Geoff Quilley and John Bonehill (eds)
William Hodges, 1744-1797: the Art of Exploration.
Yale University Press.
This book describes itself as a catalogue to the exhibition, of the same name, held at Greenwich and New Haven, but it is much more than that: it is a valuable book in its own right for people unable to see the exhibition but wanting to know more about William Hodges and his paintings. However, it does not contain a biography of him, a serious failing, merely referring the reader to the difficult-to-obtain book The Life and Works of William Hodges, by Isabel Combs Stuebe (Garland Publishing Inc., 1979).
This book comprises 14 essays by 10 different contributors on how Hodges learnt to paint, how his style developed and the influences upon him can be seen in his works: before, during and after his time on Cook’s Second Voyage. The maritime context of the period is explored, as well as Hodges’ role as an anthropologist and historian. The research that went into developing the exhibition can be seen in several essays, but especially the one about how some paintings by him have been attributed to others, and vice-versa, and how opinion continues to be divided on which of his paintings were done during the Voyage and which were worked up in England after his return.
All of the paintings displayed at the two exhibition venues (not all are shown at both) are reproduced in colour with extensive notes about them. Many are familiar to Cook enthusiasts, but some have only recently come to light and never been published before. Whilst there is some repetition of information from Rüdiger Joppien and Bernard Smith’s great work on The Art of Captain Cook’s Voyages (Yale University Press, 1985), there is more analysis in the latest work.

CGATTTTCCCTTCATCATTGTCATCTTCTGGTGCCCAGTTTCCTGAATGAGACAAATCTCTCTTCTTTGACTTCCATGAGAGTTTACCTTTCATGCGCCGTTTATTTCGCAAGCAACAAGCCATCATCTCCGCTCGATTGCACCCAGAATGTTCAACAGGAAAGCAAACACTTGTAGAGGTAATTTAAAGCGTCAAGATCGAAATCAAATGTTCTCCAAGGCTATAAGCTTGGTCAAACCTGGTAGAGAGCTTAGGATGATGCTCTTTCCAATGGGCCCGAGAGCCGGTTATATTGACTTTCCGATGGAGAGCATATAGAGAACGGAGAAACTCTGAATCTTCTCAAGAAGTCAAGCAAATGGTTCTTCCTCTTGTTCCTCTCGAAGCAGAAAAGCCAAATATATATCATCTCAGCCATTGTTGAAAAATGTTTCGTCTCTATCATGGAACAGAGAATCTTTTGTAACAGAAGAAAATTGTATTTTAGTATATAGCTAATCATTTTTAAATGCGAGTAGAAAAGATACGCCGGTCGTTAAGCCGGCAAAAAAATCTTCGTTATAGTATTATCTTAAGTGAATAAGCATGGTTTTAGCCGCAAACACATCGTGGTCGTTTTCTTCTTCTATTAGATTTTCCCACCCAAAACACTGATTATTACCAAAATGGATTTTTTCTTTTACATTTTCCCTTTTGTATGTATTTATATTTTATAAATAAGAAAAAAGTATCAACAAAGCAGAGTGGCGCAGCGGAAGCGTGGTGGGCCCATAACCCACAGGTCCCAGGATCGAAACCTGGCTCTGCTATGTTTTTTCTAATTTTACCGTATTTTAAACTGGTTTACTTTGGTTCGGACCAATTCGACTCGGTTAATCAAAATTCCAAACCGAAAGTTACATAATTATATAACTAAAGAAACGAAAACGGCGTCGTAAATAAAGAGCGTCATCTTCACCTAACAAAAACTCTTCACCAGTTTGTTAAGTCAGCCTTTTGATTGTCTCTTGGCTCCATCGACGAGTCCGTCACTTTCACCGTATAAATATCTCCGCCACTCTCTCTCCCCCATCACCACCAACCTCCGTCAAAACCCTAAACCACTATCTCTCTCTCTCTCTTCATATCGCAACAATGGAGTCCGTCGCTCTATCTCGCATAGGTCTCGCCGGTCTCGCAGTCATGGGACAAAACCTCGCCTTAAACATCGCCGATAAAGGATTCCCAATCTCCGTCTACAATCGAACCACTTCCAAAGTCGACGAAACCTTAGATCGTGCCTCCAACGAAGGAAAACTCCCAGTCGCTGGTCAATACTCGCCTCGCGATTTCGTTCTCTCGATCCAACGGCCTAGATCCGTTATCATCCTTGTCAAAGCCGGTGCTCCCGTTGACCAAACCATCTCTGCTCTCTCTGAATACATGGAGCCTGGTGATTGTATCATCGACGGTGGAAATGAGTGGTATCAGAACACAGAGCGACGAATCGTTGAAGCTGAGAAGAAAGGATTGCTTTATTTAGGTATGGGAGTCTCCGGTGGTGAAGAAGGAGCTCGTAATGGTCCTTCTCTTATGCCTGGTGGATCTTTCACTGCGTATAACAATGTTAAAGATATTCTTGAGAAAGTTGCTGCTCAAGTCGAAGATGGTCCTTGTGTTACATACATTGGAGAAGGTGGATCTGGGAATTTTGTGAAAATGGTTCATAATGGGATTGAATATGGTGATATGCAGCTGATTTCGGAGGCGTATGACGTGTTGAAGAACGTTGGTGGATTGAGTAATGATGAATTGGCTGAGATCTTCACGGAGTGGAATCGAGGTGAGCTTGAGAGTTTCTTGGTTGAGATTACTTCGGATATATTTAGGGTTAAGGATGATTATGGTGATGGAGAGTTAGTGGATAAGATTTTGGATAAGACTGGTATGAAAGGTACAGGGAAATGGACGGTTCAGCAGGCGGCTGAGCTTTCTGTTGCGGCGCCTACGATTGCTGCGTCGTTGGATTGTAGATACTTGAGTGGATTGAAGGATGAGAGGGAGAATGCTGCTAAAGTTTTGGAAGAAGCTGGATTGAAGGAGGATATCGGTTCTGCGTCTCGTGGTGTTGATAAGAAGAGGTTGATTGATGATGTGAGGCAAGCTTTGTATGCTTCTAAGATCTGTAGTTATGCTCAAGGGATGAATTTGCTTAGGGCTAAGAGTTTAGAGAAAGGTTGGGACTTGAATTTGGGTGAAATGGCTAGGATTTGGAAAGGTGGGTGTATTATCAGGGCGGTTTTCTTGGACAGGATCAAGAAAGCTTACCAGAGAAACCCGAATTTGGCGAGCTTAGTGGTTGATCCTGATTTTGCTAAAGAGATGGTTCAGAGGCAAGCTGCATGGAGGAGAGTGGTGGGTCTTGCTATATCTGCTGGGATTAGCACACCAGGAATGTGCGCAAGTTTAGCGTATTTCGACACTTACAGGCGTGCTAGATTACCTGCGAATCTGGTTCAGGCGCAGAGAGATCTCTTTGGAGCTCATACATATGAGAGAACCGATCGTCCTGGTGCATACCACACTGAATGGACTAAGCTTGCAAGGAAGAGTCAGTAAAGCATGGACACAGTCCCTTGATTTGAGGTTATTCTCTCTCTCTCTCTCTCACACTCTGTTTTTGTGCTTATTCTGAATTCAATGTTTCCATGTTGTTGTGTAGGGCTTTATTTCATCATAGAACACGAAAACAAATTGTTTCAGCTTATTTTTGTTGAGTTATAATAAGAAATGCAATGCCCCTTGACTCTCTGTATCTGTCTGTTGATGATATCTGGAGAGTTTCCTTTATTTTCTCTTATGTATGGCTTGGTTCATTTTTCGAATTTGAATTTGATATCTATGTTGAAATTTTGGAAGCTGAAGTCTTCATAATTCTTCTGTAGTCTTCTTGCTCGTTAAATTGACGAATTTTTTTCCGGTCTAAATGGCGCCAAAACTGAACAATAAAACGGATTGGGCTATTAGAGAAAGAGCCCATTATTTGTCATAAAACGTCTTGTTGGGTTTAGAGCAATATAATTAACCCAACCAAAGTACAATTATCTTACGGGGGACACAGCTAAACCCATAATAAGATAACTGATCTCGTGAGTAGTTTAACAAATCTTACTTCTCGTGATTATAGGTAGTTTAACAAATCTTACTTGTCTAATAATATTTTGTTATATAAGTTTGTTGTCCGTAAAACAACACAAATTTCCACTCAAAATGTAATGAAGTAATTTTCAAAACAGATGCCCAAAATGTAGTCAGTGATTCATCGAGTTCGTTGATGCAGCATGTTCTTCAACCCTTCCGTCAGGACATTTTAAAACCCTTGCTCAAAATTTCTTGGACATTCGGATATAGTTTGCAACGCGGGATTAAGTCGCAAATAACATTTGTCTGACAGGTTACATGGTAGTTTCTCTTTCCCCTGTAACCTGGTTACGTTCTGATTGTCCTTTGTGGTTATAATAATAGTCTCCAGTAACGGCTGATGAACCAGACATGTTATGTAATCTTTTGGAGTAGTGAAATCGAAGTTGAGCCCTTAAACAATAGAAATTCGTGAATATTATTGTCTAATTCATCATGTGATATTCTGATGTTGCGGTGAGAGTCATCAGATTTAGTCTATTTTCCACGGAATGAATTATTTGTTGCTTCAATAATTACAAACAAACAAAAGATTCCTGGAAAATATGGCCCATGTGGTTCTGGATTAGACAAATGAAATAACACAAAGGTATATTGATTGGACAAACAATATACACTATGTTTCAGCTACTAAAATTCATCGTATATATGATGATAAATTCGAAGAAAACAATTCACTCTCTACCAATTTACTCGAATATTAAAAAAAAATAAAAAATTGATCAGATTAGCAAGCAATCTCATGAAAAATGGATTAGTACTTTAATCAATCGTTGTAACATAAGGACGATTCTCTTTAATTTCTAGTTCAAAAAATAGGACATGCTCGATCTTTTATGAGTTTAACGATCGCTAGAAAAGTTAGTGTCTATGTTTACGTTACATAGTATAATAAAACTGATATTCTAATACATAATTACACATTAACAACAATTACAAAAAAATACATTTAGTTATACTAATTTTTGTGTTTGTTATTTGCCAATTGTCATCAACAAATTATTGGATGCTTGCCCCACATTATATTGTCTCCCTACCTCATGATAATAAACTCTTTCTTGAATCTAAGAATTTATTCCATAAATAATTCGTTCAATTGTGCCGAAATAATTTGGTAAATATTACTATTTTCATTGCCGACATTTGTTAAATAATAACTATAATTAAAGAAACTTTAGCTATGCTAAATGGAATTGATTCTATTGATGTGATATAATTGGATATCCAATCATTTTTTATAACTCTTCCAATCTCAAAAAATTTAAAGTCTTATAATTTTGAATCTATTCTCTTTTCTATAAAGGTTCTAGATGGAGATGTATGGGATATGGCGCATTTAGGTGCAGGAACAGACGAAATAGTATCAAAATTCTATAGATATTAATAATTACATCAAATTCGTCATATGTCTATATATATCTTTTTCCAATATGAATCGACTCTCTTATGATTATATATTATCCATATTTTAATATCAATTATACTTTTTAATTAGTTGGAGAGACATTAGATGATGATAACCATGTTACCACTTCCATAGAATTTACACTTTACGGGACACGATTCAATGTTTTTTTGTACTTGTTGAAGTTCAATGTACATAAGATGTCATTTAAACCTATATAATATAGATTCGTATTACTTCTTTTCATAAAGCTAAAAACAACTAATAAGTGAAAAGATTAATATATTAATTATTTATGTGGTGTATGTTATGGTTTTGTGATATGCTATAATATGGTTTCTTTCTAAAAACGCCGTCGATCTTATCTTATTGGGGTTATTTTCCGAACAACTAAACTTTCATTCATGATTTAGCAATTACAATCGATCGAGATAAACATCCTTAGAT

Hodges was hired as a draughtsman to document Governor General Warren Hastings’s tour through northern India, and the many paintings from this period (and after) are discussed at length expanding our view of Hodges from that of being just a Pacific painter. Regrettably, many of the paintings of India, like those of the Pacific have been hidden from the public’s gaze in the two centuries since they were completed. This book reveals them in all of their glory, and goes some way to restoring our appreciation of the painter and the world that he saw.
Originally published in Cook's Log, page 38, volume 28, number 1 (2005).